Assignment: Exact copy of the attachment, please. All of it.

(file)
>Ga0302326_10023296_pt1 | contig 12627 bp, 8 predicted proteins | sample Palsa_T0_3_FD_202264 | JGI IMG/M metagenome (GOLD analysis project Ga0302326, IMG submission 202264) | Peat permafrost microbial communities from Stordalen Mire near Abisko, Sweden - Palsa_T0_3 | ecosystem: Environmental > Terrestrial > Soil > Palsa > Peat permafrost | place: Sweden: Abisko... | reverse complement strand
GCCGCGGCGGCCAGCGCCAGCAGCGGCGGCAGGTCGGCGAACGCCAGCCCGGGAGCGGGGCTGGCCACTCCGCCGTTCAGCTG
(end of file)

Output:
>Ga0302326_10023296_pt1 | contig 12627 bp, 8 predicted proteins | sample Palsa_T0_3_FD_202264 | JGI IMG/M metagenome (GOLD analysis project Ga0302326, IMG submission 202264) | Peat permafrost microbial communities from Stordalen Mire near Abisko, Sweden - Palsa_T0_3 | ecosystem: Environmental > Terrestrial > Soil > Palsa > Peat permafrost | place: Sweden: Abisko... | reverse complement strand
GCCGCGGCGGCCAGCGCCAGCAGCGGCGGCAGGTCGGCGAACGCCAGCCCGGGAGCGGGGCTGGCCACTCCGCCGTTCAGCTG